How does student loan debt and default rates at Colorado School of Traditional Chinese Medicine compare to the national average, and how could this impact your future? Scroll down the page for answers.
We are unable to provide you with information on loans and financing opportunities for Colorado School of Traditional Chinese Medicine freshmen, as unfortunately, that information is not available to us.
Unlike the data shown for freshmen, average undergraduate student loan amounts do not include private loans. In addition to unreported parent loans, this can increase the average amount borrowed significantly.
We cannot report the average loan amounts for undergraduates attending CSTCM, as that information is not available to us.
Loan default rates can indicate how well Colorado School of Traditional Chinese Medicine is helping students afford to attend college without undue reliance on loans, particularly unsubsidized loans. It can also indicate future earnings and career potential. Pay close attention to this statistic. You don't want to take out loans you can't pay back.
A total of 47 Colorado School of Traditional Chinese Medicine students entered loan repayment in 2017. After three years, 8.5% of these students (4 out of 47) defaulted on their loans. The lower the default rate, the better!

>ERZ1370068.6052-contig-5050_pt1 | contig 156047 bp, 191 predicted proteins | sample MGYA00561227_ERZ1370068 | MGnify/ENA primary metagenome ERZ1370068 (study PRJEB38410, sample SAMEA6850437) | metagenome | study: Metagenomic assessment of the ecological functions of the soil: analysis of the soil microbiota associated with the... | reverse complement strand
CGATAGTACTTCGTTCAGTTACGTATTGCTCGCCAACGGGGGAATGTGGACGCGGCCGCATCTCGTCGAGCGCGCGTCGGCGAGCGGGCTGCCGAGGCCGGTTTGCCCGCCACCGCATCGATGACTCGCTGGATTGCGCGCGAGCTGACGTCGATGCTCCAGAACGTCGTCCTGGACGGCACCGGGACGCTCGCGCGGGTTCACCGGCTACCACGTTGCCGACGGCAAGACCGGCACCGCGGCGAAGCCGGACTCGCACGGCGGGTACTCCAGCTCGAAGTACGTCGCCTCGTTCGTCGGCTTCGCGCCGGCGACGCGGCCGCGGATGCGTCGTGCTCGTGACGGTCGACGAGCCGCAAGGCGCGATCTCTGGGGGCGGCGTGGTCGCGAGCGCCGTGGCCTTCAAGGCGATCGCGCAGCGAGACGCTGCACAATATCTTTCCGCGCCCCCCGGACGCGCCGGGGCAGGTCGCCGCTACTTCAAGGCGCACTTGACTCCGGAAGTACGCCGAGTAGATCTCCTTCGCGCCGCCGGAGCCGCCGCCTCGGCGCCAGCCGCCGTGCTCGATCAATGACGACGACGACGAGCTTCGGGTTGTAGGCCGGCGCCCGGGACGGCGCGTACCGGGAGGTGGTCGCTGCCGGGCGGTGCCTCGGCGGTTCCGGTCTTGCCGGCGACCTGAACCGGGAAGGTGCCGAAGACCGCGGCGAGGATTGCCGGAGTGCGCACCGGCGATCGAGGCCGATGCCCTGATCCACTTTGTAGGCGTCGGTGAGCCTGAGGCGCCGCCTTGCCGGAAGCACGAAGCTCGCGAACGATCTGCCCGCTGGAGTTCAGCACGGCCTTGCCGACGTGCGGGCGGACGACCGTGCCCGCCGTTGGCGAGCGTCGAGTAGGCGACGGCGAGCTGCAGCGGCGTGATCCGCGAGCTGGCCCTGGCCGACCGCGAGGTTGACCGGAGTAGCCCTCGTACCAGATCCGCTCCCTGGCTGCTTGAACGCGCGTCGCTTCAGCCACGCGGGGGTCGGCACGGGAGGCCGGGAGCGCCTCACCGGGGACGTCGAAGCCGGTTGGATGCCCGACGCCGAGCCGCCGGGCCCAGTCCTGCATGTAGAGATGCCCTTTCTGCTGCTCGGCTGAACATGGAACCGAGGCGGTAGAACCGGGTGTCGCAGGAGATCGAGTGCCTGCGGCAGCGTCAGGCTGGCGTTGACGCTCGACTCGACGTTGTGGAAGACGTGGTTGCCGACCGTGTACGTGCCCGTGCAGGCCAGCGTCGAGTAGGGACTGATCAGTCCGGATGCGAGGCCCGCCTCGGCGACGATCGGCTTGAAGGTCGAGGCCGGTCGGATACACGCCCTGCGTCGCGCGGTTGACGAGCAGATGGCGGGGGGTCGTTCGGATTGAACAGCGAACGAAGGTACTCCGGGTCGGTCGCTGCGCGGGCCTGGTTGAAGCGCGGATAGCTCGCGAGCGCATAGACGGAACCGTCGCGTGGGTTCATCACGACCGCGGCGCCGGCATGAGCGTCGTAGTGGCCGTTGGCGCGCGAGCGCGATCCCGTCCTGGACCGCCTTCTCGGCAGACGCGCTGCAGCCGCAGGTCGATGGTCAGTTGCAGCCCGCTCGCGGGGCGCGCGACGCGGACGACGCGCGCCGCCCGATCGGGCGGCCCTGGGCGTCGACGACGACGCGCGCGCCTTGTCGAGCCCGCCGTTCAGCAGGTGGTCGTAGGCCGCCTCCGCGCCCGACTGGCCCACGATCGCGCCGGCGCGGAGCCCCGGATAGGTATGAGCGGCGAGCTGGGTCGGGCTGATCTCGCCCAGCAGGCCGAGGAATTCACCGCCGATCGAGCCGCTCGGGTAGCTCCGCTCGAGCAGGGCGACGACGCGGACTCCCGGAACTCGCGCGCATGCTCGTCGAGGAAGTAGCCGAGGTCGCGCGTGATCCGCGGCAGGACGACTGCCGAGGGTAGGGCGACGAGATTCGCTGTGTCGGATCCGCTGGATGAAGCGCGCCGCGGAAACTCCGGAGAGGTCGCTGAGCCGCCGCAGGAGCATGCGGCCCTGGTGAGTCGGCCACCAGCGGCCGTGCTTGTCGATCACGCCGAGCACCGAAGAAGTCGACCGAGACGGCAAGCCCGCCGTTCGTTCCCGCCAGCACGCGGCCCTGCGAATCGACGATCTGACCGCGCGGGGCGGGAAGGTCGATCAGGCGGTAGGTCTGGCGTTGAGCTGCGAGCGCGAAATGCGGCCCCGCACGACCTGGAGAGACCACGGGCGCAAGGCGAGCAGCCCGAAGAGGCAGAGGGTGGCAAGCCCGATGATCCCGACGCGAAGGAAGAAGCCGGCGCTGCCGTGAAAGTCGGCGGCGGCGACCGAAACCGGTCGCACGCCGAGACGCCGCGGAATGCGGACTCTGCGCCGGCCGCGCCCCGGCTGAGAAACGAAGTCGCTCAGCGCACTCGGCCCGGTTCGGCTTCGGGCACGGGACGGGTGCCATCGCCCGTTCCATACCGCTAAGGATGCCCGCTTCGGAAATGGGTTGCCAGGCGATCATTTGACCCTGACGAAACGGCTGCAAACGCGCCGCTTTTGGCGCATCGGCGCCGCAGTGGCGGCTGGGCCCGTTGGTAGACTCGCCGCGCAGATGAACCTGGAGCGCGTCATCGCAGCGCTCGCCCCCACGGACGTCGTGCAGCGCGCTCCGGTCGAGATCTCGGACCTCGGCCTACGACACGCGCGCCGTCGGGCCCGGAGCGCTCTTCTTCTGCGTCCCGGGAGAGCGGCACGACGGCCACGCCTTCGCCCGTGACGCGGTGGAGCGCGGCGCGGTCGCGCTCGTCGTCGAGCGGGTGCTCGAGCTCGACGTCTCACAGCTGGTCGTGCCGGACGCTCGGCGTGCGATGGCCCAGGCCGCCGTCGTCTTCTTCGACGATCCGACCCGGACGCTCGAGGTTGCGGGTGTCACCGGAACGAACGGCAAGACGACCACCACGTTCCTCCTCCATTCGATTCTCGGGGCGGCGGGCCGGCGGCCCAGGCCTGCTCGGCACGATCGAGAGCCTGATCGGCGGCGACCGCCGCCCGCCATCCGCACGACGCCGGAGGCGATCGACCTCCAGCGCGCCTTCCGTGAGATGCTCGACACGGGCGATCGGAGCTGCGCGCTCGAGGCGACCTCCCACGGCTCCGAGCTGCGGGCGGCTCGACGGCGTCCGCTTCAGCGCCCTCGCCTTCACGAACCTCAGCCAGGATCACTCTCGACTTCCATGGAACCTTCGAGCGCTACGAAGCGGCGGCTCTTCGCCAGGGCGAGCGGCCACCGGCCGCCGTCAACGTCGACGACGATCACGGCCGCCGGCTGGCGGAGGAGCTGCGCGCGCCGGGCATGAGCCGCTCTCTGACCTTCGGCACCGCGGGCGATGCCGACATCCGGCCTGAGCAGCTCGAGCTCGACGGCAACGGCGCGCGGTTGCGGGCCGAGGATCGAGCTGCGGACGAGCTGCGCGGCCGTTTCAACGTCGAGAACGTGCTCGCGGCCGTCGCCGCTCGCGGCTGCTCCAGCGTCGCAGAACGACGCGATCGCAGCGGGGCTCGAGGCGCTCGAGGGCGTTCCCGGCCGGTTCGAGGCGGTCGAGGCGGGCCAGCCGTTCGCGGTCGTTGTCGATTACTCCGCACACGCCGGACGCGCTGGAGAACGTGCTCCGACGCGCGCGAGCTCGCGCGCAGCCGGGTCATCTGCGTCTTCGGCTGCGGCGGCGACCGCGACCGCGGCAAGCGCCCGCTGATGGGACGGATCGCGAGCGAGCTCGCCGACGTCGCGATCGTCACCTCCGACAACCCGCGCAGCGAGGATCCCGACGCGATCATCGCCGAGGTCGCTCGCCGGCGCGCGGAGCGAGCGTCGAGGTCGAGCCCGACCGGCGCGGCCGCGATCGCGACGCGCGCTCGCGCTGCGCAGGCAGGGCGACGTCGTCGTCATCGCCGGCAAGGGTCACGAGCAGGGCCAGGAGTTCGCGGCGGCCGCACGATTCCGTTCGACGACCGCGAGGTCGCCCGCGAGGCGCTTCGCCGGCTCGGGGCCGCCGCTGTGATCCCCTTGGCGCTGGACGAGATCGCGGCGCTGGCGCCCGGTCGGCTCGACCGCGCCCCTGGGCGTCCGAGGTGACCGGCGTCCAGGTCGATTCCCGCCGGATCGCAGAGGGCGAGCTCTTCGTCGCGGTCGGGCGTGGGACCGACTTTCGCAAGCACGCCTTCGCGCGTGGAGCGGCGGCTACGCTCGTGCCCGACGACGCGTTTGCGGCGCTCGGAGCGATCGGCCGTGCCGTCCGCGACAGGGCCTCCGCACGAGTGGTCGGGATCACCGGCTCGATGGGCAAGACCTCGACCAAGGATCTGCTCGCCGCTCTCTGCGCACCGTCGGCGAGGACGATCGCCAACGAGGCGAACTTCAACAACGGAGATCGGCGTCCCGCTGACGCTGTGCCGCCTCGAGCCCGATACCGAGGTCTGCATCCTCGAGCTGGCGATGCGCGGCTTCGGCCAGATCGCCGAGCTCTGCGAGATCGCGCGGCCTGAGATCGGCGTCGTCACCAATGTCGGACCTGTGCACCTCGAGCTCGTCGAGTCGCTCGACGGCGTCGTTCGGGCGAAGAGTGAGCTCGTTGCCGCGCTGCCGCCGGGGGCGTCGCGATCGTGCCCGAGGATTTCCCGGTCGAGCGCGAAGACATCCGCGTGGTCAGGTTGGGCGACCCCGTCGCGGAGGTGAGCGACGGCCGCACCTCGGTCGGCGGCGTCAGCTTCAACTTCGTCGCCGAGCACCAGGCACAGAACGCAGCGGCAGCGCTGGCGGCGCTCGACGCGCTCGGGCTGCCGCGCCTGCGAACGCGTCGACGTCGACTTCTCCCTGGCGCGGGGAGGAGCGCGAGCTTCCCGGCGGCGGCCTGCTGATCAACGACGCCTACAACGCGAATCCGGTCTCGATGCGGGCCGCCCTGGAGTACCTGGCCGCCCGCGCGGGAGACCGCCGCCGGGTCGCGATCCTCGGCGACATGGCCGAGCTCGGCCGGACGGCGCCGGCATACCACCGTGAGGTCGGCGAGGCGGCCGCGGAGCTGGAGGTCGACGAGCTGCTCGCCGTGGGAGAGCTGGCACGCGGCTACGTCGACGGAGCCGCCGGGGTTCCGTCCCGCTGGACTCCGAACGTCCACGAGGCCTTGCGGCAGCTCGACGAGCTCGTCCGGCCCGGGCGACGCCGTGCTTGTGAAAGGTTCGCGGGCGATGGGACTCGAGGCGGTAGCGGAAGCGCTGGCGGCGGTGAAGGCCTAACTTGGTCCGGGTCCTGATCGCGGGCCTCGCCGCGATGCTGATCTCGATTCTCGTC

The chart below compares this college to the average 3-year default rate calculated across all of the 4-year schools we have data for.
What does the default rate mean?
A student is considered to be in default on a student loan if they have not made a payment in more than 270 days. The official student loan default rate for a school is calculated by measuring how many students are in default three years after graduation. Note that the default rate only takes into account federal loans, not private.
When compared to the average three-year default rate of 9.3%, the default rate at Colorado School of Traditional Chinese Medicine is normal, but as the average is increasing at alarming rates, you should make sure you fully understand and are comfortable with your financial aid offer.
Is Colorado School of Traditional Chinese Medicine offering you two separate student loans, one for a subsidized amount and one for an unsubsidized amount? Do you understand the difference? Multiply the total of the loans over four or five years of college and calculate your estimated monthly payment when you graduate. Does it shock you or does it seem affordable? Understanding what you will owe after graduation can help prevent you from starting your career with a large amount of debt that you cannot reasonably afford.
Declaring bankruptcy does not remove student loan debt owed to the Federal government. They can garnish part of your income if you do not pay back your loans.
What's the difference? Unsubsidized student loans accrue interest each month, even while you are in college. Unless you pay that interest each month, what you owe after graduation might surprise you.